New Withdrawal Policy for LSAT: The Day Before

If you’ve been wondering whether you’re ready for the June LSAT (and it’s probably crossed your mind), the Law School Admission Council (LSAC) has just made it easier to decide whether to withdraw from a test administration right up until the day before the test.

How is this news?  The blog Most Strongly Supported posted on the significance of the change in policy:

“At some point in the last couple of weeks, LSAC changed its withdrawal policy for the LSAT, meaning that you can now wait until the day before the LSAT to decide whether or not to take the test.  The big thing about this policy is that if you choose to withdraw up to the day before the LSAT, nothing will show up on your record. Law schools won’t know that you signed up for the LSAT and then decided to withdraw. It doesn’t count toward the three tests in two years that students are allotted. All you lose in the exchange is the $100+ for signing up, since there are no refunds if you wait til the day before the test. . .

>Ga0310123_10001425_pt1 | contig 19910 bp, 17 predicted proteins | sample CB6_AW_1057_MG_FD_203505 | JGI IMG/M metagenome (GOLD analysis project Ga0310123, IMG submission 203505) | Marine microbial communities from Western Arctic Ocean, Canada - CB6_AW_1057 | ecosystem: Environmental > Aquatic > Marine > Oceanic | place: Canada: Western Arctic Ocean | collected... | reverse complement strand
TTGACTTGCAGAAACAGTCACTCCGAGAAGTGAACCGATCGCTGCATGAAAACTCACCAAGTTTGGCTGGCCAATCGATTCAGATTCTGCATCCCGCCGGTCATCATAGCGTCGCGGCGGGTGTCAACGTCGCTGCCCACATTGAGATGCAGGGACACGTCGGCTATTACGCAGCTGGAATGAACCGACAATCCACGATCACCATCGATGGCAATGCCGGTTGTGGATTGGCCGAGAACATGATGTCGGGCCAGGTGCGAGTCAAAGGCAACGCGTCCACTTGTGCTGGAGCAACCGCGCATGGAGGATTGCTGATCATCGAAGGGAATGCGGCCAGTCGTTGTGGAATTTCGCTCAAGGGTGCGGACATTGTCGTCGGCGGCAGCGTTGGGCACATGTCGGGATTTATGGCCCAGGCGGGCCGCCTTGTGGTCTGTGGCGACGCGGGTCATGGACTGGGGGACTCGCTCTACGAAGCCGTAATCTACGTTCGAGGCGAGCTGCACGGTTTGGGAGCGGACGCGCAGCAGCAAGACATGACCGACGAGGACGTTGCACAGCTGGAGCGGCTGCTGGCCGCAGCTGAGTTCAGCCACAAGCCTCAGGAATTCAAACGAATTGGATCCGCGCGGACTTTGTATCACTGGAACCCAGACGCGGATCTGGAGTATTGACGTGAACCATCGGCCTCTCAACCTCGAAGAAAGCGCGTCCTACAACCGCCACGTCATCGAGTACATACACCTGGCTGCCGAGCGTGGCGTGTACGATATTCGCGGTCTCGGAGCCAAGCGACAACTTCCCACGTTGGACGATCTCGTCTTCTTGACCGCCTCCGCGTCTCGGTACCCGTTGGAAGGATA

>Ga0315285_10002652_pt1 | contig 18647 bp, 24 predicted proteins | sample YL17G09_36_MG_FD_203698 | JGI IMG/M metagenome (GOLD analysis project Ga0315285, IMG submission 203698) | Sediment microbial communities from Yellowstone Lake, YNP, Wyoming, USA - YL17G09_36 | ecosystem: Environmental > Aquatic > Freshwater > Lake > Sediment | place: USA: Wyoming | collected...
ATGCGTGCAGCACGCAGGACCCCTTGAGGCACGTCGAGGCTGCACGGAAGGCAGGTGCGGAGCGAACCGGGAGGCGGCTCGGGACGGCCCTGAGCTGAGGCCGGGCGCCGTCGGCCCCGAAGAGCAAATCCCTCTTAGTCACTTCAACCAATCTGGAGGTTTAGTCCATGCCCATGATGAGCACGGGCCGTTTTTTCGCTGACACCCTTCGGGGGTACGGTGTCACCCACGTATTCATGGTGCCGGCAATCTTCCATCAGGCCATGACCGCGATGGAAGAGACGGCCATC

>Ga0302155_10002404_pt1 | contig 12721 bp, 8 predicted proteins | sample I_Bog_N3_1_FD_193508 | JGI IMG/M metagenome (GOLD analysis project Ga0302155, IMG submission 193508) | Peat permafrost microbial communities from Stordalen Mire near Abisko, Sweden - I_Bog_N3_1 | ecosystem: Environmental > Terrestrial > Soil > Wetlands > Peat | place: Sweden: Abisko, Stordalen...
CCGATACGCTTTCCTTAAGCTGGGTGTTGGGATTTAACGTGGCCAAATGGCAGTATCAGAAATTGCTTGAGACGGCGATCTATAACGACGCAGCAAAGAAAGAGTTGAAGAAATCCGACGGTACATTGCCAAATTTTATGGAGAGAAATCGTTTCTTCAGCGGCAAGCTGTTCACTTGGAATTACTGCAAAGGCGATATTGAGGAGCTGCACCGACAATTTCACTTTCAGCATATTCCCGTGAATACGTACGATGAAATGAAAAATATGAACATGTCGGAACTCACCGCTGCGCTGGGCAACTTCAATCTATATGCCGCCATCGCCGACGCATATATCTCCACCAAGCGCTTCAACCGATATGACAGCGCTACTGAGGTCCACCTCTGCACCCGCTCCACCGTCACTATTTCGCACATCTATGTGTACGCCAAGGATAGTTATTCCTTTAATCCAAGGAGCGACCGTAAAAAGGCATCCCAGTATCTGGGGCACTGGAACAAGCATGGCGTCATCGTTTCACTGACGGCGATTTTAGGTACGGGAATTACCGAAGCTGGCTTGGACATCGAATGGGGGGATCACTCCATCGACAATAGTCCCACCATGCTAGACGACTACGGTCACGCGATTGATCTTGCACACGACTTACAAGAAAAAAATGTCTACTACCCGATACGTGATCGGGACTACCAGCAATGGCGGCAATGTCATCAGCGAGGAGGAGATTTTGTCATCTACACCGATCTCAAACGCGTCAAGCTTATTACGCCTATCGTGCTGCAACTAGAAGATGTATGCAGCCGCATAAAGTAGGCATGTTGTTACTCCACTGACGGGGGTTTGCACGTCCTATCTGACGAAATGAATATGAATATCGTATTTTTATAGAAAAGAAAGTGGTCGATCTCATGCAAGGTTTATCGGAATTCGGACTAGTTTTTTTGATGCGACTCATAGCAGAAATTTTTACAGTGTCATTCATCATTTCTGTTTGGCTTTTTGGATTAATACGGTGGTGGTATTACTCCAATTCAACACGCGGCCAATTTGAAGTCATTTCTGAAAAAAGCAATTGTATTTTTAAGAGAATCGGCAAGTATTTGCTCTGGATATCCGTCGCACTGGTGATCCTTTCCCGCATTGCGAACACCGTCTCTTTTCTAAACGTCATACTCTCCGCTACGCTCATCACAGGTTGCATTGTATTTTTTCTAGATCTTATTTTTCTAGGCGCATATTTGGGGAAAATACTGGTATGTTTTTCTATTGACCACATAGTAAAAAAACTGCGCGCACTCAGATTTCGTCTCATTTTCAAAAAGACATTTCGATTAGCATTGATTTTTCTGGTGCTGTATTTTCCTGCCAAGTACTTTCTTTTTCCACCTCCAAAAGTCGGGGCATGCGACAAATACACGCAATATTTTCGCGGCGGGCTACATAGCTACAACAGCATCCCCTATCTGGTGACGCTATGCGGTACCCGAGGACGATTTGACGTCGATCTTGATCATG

Before, you had three options if you weren’t ready.

1. You could make the call three weeks before to get a partial refund of $48.
2. You could not show up for the test, getting marked down for an absence.
3. You could take the test and then cancel the score within six days”

So, full steam ahead with your prep, but keep that in mind, just in case.

And here’s something else to keep in mind.  Our upcoming podcast, Canceling or Retaking the LSAT: What to Do When Test Day Doesn’t Go as Planned  tackles a related topic.  We speak with test prep providers and with the dean of admissions from a top law school to get insight into when to cancel your score, when you should retake the exam, and how schools evaluate multiple scores.  Guests include:

Stay tuned for the full show!